More Post-geographic
than Multinational.

A conversation


I stumbled upon the term “post-geographic” in a review I read on the book Zero History by the fiction writer William Gibson. This contemporary concept suddenly gave me a framework in which I could make sense out of several thoughts and emotions I have been developing since I moved away from Lebanon. It answered questions like: Why is it that I feel like I am simultaneously in Doha and Baltimore when my friend living in Qatar and I are continuously exchanging data? It made me realize that geography is no longer the frame of reference that defines relationships. The concept of post-geography remains visually abstract yet logical in my mind. I currently live between several timezones since almost all my Lebanese friends are scattered across the continents. Maintaining contact in the face of this dispersed geography has become a conscious effort supported by technology. The collapse of different geographic locations in my phone is a reflection of a stateless status of the Lebanese diaspora.


  • Lynn Abdouni

    Oct 12 (12 days ago)
    to me, Omar, Gino, Joanna

    o_O i never really thought about it this way. i like the idea. now i will fight it.
    Of course geography still matters. it’s not the same any more i give you that, but having people of our generation dispersed around the globe (and those people might, like yourself, not identify with a country which is something i want to poke too) cannot come close to annihilating the barriers of geography. I mean there are many more elements needed to create a sense of place or identity or whatever makes you feel you’re somewhere. people who’ve moved out in the last 10 years in several countries isn’t enough to cut it.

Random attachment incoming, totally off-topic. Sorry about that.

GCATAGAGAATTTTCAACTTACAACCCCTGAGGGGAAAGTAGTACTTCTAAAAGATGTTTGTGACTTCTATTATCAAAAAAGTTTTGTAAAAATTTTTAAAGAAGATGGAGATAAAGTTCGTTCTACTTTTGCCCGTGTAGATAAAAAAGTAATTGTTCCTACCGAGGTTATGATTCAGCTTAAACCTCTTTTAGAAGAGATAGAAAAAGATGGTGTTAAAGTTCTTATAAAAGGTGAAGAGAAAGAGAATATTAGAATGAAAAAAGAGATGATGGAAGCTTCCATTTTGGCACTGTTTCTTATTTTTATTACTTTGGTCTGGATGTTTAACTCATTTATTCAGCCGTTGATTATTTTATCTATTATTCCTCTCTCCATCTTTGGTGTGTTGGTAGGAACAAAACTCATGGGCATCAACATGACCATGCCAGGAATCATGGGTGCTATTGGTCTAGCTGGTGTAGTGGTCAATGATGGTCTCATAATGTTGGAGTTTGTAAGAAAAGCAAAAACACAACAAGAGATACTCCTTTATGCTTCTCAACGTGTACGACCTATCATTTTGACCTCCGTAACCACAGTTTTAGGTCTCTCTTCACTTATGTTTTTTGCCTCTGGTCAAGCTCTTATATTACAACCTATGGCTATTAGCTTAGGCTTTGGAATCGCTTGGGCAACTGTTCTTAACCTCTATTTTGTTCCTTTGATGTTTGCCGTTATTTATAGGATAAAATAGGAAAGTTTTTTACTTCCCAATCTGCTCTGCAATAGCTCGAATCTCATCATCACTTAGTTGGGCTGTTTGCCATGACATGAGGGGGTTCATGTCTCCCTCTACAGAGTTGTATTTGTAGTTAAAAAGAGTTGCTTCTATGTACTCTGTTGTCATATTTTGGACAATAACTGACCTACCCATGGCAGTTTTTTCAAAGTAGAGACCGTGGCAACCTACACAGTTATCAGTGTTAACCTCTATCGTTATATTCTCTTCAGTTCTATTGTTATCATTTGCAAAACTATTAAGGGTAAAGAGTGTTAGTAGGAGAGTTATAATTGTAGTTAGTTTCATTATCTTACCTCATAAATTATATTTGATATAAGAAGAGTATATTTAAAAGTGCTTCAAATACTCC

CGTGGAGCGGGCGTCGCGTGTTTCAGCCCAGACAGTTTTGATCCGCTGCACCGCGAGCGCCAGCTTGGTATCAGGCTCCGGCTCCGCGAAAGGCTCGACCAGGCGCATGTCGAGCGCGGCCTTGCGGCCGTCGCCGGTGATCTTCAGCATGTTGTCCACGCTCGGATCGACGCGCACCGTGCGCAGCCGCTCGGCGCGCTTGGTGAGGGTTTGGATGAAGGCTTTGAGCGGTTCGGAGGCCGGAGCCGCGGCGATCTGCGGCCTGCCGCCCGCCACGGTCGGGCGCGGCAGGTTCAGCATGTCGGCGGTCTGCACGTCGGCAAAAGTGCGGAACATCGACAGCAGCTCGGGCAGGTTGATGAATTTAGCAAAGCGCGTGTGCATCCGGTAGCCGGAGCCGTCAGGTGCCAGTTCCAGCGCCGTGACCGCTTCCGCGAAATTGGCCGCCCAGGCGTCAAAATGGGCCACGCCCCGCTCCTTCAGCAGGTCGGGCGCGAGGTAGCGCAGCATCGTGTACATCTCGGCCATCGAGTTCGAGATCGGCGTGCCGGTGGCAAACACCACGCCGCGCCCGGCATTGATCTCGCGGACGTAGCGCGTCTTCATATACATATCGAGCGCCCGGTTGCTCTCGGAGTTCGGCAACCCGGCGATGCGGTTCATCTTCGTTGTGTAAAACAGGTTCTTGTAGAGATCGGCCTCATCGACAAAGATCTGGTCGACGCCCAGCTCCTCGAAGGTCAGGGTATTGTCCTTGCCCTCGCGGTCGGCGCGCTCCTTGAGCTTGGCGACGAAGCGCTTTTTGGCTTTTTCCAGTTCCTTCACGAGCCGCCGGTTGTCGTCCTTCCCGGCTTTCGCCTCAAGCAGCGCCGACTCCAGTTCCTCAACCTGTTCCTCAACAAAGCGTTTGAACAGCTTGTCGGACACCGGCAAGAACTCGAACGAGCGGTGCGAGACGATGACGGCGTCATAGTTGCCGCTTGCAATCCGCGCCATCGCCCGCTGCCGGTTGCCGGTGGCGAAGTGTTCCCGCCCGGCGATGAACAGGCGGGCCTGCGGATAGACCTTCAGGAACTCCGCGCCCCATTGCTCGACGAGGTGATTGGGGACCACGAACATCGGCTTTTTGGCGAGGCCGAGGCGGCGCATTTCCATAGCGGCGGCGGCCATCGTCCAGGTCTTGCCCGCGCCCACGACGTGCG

You’ve used two words: identity and representation. And we’re arrogant enough to think that we fully choose both. No we don’t. identity has two parts. The part that you grow the part that you are born into (despite it being arbitrary). If you’re born and raised in a tin hut neighborhood and gone on to be a famous writer in Paris, the tin hut neighborhood part of you is not gonna magically vanish, no matter how ashamed you are of it and no matter how different you are from the people who live in it. the tin hut neighborhood gave you traits and circumstances that triggered you to become a writer in Paris. You will always be the writer in Paris, hailing from the tin hut neighborhood.
    Same goes for the idea of representation, especially in the case of Lebanon. we cannot choose what is our icon. We have so much diversity of people and ideas (some we love some we despise but still) we cannot even begin to pick one thing that represents Lebanon.